Without such support, without this in-depth knowledge, small and medium-sized Brazilian companies will never enter where they should already be, be it offering products and services, or even in joint ventures. Large companies can get there with some courage and support, but small and medium-sized companies effectively need a state rearguard that does not exist in the country.

Just to illustrate, I quote a small example of how our commercial possibilities are sacrificed by the absence of authentic State policies in the country. Hindi, India's first language, and one of the most spoken in the world, is practically not taught in Brazil. How could an average Brazilian food company place products for diabetics in a regional market niche given this lack of cultural resources?

Germany and Italy have thousands of small and medium-sized companies in countries like Russia or China selling products and services, ranging from laundry to perfume. And we, why can't we, if not basically for the reasons exposed here? Not wanting to tire the reader, we can remember very expressive numbers: around five thousand German companies are in China, and around six thousand4 were in Russia until the war broke out in Ukraine. Of these numbers, it can be said that the large ones do not even reach ten percent. And, of course, Italy and Germany do not stop the small companies from continuing to operate in Russia, despite all the difficulties. And, let's face it, if large companies can leave Russia and continue to operate in other quadrants, with an eventual risk of irreparable damage, small and medium-sized companies, if they abandon their operations in Russia, would simply go bankrupt.

Lastly, it is necessary that the issue of small and medium-sized companies becomes part of the international agenda of the Executive Branch, and that, in this regard, both the Presidency of the Republic and the Ministry of Development, Industry and Commerce and Services start counting on with institutional advice in such areas. Incidentally, it is to be expected that, on trips by the head of the Executive Branch, not only the representatives of the big ones are present. This seems to be the most balanced position, when taking into account the profile of the Brazilian economy and what can be expected from it as an external projection.

Furthermore, considering the profile of our economic formation, the presence of small and medium-sized companies, in the current historical period, must be seen as an important factor for the stability of international relations. This is known in the other BRICS countries with their intelligence and experience of geopolitical spaces. If Brazil had managed to massively implant small and medium-sized companies in Venezuela, hardly any of our heads of state, no matter how destructive their impetus, would have managed to end commercial and institutional relations with our neighbor.

In this case, rather than blaming this or that person for their ideological or political limitations, it would be the case to ask about our inability to create well-tied and diffuse ties institutionally and economically, taking advantage of the low level of the organic composition of capital in the country, ties, whose nature would be inconceivable to someone living in Japan or South Korea.

*José Verissimo Teixeira da Mata, consultant for the Chamber of Deputies, holds a master's degree in philosophy from the University of São Paulo (USP).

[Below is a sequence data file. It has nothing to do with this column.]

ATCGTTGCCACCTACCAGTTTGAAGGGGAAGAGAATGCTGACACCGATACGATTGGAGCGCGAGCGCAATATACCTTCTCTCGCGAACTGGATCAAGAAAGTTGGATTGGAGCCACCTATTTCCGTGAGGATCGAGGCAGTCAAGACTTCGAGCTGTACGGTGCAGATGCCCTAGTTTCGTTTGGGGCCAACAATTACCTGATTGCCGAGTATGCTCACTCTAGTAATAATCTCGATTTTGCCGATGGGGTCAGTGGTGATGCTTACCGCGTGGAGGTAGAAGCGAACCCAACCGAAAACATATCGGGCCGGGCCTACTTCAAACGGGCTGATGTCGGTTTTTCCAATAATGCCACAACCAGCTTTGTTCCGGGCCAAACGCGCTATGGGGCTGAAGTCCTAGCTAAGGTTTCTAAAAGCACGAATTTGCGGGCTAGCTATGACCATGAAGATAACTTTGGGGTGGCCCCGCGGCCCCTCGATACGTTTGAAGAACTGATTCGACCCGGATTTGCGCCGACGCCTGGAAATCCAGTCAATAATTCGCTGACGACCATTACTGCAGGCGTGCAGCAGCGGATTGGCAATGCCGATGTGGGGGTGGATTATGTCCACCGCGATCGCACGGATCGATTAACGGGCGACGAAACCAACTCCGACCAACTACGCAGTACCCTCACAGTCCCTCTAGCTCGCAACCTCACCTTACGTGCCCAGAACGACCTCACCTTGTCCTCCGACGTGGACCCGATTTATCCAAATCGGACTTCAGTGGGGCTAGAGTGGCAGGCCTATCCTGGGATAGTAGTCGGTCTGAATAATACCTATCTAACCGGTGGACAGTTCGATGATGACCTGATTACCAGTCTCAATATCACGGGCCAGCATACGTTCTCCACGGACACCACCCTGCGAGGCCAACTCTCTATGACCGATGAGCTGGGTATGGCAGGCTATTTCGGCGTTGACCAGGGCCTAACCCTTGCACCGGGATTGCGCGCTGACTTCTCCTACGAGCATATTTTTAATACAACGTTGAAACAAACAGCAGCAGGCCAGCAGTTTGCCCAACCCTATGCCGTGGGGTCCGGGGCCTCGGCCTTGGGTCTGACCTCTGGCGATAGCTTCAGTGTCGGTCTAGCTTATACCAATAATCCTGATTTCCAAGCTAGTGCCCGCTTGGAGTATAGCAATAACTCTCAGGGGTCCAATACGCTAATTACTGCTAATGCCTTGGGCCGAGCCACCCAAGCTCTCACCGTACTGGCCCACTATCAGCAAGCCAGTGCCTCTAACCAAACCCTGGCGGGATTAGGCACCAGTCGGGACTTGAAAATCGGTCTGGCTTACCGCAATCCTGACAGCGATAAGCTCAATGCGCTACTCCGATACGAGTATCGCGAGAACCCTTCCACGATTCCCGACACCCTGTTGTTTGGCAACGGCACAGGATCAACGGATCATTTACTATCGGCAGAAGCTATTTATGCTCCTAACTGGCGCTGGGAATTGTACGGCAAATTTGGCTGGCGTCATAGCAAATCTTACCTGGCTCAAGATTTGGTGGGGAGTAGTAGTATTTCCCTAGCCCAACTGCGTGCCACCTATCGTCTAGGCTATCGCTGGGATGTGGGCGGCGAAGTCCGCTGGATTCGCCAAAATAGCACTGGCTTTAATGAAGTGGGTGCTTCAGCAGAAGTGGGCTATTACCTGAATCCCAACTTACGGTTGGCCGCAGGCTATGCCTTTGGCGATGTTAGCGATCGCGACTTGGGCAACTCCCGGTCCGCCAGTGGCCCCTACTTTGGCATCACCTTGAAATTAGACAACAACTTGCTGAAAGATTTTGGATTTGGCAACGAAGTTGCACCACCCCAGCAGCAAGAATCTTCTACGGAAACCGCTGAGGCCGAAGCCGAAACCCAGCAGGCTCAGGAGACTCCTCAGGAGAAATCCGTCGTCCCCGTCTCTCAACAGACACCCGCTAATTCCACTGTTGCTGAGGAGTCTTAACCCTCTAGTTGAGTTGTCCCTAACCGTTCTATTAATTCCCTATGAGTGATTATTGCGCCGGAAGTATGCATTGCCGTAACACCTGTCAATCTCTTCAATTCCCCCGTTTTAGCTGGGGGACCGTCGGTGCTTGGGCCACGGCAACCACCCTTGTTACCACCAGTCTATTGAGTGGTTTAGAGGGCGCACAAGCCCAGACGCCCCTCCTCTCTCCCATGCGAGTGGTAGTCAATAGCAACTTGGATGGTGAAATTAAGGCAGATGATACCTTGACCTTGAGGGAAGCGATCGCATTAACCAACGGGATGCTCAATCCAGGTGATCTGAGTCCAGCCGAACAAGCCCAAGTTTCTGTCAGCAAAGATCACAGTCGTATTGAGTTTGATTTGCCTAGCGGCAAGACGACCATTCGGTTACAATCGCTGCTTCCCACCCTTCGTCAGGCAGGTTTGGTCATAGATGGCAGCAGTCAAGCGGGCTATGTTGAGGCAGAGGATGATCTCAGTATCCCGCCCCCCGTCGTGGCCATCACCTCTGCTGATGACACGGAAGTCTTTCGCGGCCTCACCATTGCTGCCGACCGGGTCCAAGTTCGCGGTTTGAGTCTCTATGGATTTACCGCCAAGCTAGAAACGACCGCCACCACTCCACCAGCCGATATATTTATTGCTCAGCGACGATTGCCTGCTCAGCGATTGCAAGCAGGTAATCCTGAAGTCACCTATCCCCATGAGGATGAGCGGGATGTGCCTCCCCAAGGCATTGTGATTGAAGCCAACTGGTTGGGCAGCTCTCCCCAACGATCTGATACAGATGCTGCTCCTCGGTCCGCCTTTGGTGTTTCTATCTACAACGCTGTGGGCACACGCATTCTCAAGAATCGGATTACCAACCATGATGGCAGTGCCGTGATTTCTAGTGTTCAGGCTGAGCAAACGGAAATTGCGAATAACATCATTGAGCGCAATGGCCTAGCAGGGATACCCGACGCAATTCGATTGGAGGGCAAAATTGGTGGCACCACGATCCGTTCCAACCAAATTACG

Moreover, there are those who maintain, like Putin, that the shrinkage by traditional statistics of 2,1% hides an enormous gain in sovereignty, where many undertakings are in the process of being resumed. Sovereignty, by the way, is a value dear to both Putin and his Chinese counterpart, Xi Jimping, the Chinese president, and Narendra Modi, the Indian prime minister. Now, with the improvement in average income, even if “a little more”, we can foresee a little more chances for our small companies there… now we have to guarantee mechanisms for transferring values ​​between Brazilian and Russian state banks, considering the Western sanctions.

2 It should be noted that the different conditions produced in a given economic formation lead to contradictory positions and evaluations: while countless people took to the streets asking for the end of restrictions, workers in conglomerates demanded the opposite, such as more masks and tests, identification and removal potentially contagious. In the end, the total lifting of restrictions prevailed and, perhaps, it was time. In any case, the States were surprised, and the Global Times then stated that local leaders were not correctly interpreting the general guidelines of the restrictions imposed during the pandemic. See:


4 The war in Ukraine did not change this picture much, as only a small part of companies left Russia, and of course this concerns, especially, a part of the big companies”. It is still possible to compute the number of small ones that leave because they are linked to the projects of the big ones. However, these (mostly), to use Hilferding's concept, would not even be autonomous companies in the proper sense, but mere appendages of corporations. On the permanence of Western companies in Russia, the Welt gazette of 20/01/2023 wrote:“Es herrscht die Annahme, dass die meisten westlichen Firmen ihre Aktivitäten in Russland eingestellt haben. Eine neue Untersuchung zeigt: nur ein kleiner Teil der in Russland investierten Unternehmen hat dort komplett aufgehört. Besonders deutsche Unternehmen machen weiter Geschäfte”. In turn, read Store Manager, dated 23/01/2023: “only nine percent of western companies have left Russia, and more than ninety one percent remain, most of which are headquartered in Germany.(“Nach Beginn des Ukraine-Krieges haben westliche Unternehmen ihren Rückzug aus Russland angekündigt. Doch mehr als 91 Prozent sind letztlich geblieben – und die meisten davon haben ihren Hauptsitz in Deutschland.”). And, of course, these judgments concern large companies and corporations.